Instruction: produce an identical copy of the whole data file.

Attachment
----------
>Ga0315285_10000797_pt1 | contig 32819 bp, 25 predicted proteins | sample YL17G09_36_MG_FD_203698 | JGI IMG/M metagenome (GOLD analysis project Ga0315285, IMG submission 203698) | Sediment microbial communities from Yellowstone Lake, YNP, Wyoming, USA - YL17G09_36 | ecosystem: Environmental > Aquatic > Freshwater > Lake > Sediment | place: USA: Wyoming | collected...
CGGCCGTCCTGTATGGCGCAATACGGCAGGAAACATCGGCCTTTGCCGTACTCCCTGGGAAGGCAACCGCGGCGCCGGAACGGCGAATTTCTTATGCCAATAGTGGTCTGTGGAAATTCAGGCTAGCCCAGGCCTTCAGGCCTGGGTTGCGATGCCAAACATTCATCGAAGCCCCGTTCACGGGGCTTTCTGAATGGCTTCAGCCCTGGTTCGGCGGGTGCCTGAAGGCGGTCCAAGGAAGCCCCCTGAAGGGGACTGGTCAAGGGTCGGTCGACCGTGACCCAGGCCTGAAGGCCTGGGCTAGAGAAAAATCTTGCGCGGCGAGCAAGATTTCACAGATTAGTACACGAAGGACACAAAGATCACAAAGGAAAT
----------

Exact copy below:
>Ga0315285_10000797_pt1 | contig 32819 bp, 25 predicted proteins | sample YL17G09_36_MG_FD_203698 | JGI IMG/M metagenome (GOLD analysis project Ga0315285, IMG submission 203698) | Sediment microbial communities from Yellowstone Lake, YNP, Wyoming, USA - YL17G09_36 | ecosystem: Environmental > Aquatic > Freshwater > Lake > Sediment | place: USA: Wyoming | collected...
CGGCCGTCCTGTATGGCGCAATACGGCAGGAAACATCGGCCTTTGCCGTACTCCCTGGGAAGGCAACCGCGGCGCCGGAACGGCGAATTTCTTATGCCAATAGTGGTCTGTGGAAATTCAGGCTAGCCCAGGCCTTCAGGCCTGGGTTGCGATGCCAAACATTCATCGAAGCCCCGTTCACGGGGCTTTCTGAATGGCTTCAGCCCTGGTTCGGCGGGTGCCTGAAGGCGGTCCAAGGAAGCCCCCTGAAGGGGACTGGTCAAGGGTCGGTCGACCGTGACCCAGGCCTGAAGGCCTGGGCTAGAGAAAAATCTTGCGCGGCGAGCAAGATTTCACAGATTAGTACACGAAGGACACAAAGATCACAAAGGAAAT